Where should I go in Alaska?
January 27, 2012 9:29 AM   Subscribe

Yet another travel question. I am hoping to go to Alaska with my sisters either in July or August. I know there are lots of Alaska questions already about specific cities/towns but… I don't even know which part of Alaska to go to!

We're coming from NY. We're four women, ages 21-32. Um… we'd like to do this on a reasonable budget. We have probably 5-7 days for this trip.

Things we're interested in doing - this is tricky. Some of us are into the outdoorsy side of things - hiking, fishing, climbing, seeing wildlife, kayaking, etc. Some of us are into the vacation aspect - eating in nice restaurants, drinking at bars, relaxing in beautiful places, maybe going to a spa or hot springs? I particurly love live music, museums, festivals and stuff like that. I guess my question is, what part of Alaska should we visit that has something for everyone? Should we bother trying to travel between two cities/regions or will we not have enough time?

I'm sure I will post questions in the future about hotel recommendations and stuff like that, but for now I just need to know where to focus my research!
posted by silverstatue to Travel & Transportation (10 answers total) 13 users marked this as a favorite
I can personally vouch for these locations being just swell in the summertime:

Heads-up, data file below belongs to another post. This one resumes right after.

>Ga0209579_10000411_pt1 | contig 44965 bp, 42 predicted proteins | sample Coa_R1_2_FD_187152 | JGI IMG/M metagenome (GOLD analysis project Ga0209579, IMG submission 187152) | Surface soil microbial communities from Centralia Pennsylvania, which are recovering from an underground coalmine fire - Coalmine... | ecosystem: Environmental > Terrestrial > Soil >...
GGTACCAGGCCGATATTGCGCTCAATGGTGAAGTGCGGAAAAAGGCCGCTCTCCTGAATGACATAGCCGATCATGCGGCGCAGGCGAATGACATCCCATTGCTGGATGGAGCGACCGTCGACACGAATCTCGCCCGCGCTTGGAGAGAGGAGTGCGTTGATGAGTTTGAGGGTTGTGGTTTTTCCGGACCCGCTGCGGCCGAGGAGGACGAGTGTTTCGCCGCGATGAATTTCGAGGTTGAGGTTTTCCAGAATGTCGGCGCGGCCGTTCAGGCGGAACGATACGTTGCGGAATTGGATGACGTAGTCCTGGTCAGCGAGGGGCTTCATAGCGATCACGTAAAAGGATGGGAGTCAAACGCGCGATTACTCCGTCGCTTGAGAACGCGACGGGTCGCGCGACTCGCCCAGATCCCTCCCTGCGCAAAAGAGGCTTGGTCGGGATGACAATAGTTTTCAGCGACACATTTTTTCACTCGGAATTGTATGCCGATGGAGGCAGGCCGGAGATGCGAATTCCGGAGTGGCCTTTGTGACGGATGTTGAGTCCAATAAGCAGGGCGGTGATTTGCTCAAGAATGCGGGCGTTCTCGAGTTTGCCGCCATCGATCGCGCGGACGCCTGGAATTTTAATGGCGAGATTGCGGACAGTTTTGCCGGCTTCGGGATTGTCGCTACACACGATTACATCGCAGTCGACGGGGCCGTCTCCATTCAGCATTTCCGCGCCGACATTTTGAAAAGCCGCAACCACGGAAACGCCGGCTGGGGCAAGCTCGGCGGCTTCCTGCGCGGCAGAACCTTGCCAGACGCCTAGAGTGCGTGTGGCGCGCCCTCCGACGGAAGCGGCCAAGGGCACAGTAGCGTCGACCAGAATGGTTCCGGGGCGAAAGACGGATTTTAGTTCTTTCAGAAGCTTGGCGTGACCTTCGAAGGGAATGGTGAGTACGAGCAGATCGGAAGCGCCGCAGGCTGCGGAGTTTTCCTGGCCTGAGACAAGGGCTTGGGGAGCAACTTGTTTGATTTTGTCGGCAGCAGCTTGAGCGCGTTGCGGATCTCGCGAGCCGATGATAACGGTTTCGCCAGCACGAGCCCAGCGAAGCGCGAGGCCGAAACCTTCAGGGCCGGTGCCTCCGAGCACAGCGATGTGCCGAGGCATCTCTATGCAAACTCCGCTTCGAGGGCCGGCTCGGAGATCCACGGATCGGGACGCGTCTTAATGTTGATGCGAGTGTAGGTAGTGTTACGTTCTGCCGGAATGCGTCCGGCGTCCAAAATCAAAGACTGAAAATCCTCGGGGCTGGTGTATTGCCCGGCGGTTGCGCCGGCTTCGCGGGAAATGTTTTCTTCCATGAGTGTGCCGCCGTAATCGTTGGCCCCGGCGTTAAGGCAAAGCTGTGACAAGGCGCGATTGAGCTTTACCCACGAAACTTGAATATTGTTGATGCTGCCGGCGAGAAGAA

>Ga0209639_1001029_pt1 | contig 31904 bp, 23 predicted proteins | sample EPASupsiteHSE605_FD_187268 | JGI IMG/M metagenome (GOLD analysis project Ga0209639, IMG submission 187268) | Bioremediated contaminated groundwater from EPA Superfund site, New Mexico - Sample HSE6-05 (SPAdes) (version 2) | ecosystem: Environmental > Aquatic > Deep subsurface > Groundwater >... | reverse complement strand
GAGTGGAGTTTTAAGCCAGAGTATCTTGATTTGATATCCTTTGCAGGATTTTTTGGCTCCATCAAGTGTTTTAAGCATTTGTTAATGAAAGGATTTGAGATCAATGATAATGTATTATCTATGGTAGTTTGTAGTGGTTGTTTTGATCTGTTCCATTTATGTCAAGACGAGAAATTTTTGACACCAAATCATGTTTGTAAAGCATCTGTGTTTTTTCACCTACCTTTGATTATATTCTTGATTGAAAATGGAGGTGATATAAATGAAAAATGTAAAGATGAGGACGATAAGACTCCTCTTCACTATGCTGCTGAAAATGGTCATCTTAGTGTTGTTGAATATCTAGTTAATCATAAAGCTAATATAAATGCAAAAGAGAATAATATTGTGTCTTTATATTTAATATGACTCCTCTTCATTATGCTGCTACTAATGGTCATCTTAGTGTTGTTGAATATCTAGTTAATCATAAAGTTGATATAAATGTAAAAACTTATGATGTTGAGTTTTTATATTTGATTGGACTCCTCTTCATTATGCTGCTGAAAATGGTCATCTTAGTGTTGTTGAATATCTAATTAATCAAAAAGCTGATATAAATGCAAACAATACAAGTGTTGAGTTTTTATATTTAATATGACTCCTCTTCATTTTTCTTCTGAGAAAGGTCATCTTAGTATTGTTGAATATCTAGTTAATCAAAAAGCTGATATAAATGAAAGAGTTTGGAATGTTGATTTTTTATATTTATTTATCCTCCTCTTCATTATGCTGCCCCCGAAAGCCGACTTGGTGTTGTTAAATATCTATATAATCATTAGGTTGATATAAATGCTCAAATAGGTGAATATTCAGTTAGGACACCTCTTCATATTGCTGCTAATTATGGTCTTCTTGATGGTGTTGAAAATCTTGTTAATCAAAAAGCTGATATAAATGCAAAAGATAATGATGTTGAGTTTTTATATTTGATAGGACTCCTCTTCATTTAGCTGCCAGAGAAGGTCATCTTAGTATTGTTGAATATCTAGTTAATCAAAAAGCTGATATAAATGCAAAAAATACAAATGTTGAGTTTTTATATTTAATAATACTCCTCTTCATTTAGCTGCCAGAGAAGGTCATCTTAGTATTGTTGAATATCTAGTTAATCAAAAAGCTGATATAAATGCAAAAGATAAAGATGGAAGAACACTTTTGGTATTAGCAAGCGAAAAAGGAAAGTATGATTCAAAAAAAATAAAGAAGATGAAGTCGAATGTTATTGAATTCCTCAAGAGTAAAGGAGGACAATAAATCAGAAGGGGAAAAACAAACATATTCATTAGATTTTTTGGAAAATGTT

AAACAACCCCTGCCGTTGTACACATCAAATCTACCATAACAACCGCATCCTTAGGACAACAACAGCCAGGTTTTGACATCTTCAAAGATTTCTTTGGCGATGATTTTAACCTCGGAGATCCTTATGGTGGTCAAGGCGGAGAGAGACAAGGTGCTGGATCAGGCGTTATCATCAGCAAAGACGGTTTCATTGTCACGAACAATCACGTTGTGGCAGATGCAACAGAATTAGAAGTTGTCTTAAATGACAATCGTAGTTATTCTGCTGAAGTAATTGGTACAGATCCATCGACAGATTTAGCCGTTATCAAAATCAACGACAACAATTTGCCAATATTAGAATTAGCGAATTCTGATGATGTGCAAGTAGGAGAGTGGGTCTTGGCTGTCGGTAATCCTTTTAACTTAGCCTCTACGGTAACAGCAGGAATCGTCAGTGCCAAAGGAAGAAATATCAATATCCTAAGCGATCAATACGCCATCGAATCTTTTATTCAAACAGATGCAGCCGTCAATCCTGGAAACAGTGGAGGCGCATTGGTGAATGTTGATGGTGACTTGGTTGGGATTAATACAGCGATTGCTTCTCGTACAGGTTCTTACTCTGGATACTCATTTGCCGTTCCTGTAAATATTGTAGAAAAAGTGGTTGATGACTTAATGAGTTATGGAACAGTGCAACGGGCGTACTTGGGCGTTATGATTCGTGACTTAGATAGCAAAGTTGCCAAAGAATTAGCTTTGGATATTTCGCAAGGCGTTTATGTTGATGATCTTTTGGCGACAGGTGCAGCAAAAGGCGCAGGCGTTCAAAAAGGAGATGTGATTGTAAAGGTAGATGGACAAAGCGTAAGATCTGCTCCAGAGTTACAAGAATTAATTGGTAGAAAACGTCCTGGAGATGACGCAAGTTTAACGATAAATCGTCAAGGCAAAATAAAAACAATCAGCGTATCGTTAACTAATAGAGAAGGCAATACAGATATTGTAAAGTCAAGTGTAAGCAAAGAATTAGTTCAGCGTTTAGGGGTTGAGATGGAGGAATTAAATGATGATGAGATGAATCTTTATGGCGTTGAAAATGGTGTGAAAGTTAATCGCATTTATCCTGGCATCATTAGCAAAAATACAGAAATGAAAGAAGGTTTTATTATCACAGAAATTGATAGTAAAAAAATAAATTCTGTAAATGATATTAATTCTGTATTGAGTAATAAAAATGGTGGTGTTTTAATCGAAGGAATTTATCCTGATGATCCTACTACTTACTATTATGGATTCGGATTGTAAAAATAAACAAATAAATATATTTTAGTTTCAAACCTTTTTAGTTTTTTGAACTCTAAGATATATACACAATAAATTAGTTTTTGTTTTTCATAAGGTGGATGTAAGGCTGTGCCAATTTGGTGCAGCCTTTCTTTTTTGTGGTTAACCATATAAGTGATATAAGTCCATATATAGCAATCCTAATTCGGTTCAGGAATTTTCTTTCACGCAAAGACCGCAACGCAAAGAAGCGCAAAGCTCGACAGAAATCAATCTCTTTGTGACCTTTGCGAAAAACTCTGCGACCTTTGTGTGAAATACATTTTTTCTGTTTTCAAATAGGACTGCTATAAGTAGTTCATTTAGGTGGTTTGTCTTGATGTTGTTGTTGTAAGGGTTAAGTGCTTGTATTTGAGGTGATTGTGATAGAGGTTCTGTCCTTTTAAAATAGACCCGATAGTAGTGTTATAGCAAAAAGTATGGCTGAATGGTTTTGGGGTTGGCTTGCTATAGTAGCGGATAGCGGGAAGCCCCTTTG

• Based in Anchorage, you can explore the Chugach Mountains and Cook Inlet.
  • Homer/Seward/Kenai Peninsula. You can feast on fresh salmon and halibut right out of the water in Seward during the summer.
  • Denali National Park (be prepared for rain/cool weather if you go in August)

posted by Currer Belfry at 9:42 AM on January 27, 2012

Have you considered a cruise? The outdoorsy people can book shore excursions, and the vacationy people will have a ship full of restaurants/bars/spas/live music that travels with them.
posted by jacquilynne at 9:46 AM on January 27, 2012 [1 favorite]

You can do outdoor stuff everywhere in AK.

There is only one place resembling a 'city' in AK and that is Anchorage. If you look at the Anchorage real estate listings, you will see every fourth house is pictured with a moose in the front yard. You can do outdoor stuff inside the city limits of Anchorage.
posted by bukvich at 9:53 AM on January 27, 2012

Chena Hot Springs is about an hour north of Fairbanks, and probably one of the best things to do around Fairbanks. The other hot springs are not developed and not really suitable for tourists.

But Fairbanks is in the Interior, 300 miles from Anchorage. If you're interested in visiting Interior, I'd highly, highly recommend taking the Alaska Railroad from Anchorage to Fairbanks, with a stop at Denali for a day (train Anchorage -> Denali, ~4 hours, stay overnight, explore park for a day (take a bus tour), stay a second night, next day train Denali -> Fairbanks, ~4 hours).

The train is probably the best way to travel from Anchorage to Fairbanks and see things. Fairbanks is uh, kind of small and I wouldn't plan more than a day. For instance, you could fly in from Anchorage, bum around on the coast, take the train up to Fairbanks, go to the hot springs, then fly out of Fairbanks. That could be a nice trip. But it sounds like you want more coastal stuff, so:

Along the coast, Homer was interesting to visit. The drive from Anchorage to Seward is very pretty. Seward has a nice sea life center. The drive coming into Valdez is also beautiful. (But driving anywhere in Alaska takes a while - people underestimate how big the state is.) I recommend taking a glacier tour by boat from either Seward or Valdez - take the longest tour, assuming nobody has seasickness issues. You'll see a lot of wildlife and it's a great day trip.

Have a great trip! (No, you probably won't see northern lights in July/August - too much daylight.)